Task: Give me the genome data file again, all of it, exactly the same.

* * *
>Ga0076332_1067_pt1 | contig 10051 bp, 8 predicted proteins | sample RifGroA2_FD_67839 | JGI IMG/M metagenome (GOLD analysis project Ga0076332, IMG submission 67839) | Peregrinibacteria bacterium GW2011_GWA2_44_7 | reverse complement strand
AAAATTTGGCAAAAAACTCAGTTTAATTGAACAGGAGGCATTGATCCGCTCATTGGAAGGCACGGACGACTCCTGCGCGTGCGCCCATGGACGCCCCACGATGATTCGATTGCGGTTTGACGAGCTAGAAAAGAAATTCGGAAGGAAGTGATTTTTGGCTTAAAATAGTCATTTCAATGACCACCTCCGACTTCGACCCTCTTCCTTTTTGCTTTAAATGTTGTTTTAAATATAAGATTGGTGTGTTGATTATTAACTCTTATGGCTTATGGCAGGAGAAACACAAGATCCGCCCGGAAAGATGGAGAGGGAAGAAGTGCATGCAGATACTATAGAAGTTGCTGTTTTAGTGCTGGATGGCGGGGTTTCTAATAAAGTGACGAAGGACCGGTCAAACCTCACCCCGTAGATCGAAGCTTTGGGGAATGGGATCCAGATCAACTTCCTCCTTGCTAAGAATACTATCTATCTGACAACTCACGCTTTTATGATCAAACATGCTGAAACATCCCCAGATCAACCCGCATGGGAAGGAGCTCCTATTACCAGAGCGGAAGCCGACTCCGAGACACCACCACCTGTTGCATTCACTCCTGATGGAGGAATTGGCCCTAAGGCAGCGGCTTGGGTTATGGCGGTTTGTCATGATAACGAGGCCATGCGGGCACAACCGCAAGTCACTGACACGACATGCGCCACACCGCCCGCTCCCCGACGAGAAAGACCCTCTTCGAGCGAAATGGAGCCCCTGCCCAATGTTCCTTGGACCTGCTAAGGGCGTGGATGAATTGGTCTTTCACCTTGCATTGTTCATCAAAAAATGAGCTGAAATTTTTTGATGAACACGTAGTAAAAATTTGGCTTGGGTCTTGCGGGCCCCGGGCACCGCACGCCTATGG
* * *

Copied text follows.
>Ga0076332_1067_pt1 | contig 10051 bp, 8 predicted proteins | sample RifGroA2_FD_67839 | JGI IMG/M metagenome (GOLD analysis project Ga0076332, IMG submission 67839) | Peregrinibacteria bacterium GW2011_GWA2_44_7 | reverse complement strand
AAAATTTGGCAAAAAACTCAGTTTAATTGAACAGGAGGCATTGATCCGCTCATTGGAAGGCACGGACGACTCCTGCGCGTGCGCCCATGGACGCCCCACGATGATTCGATTGCGGTTTGACGAGCTAGAAAAGAAATTCGGAAGGAAGTGATTTTTGGCTTAAAATAGTCATTTCAATGACCACCTCCGACTTCGACCCTCTTCCTTTTTGCTTTAAATGTTGTTTTAAATATAAGATTGGTGTGTTGATTATTAACTCTTATGGCTTATGGCAGGAGAAACACAAGATCCGCCCGGAAAGATGGAGAGGGAAGAAGTGCATGCAGATACTATAGAAGTTGCTGTTTTAGTGCTGGATGGCGGGGTTTCTAATAAAGTGACGAAGGACCGGTCAAACCTCACCCCGTAGATCGAAGCTTTGGGGAATGGGATCCAGATCAACTTCCTCCTTGCTAAGAATACTATCTATCTGACAACTCACGCTTTTATGATCAAACATGCTGAAACATCCCCAGATCAACCCGCATGGGAAGGAGCTCCTATTACCAGAGCGGAAGCCGACTCCGAGACACCACCACCTGTTGCATTCACTCCTGATGGAGGAATTGGCCCTAAGGCAGCGGCTTGGGTTATGGCGGTTTGTCATGATAACGAGGCCATGCGGGCACAACCGCAAGTCACTGACACGACATGCGCCACACCGCCCGCTCCCCGACGAGAAAGACCCTCTTCGAGCGAAATGGAGCCCCTGCCCAATGTTCCTTGGACCTGCTAAGGGCGTGGATGAATTGGTCTTTCACCTTGCATTGTTCATCAAAAAATGAGCTGAAATTTTTTGATGAACACGTAGTAAAAATTTGGCTTGGGTCTTGCGGGCCCCGGGCACCGCACGCCTATGG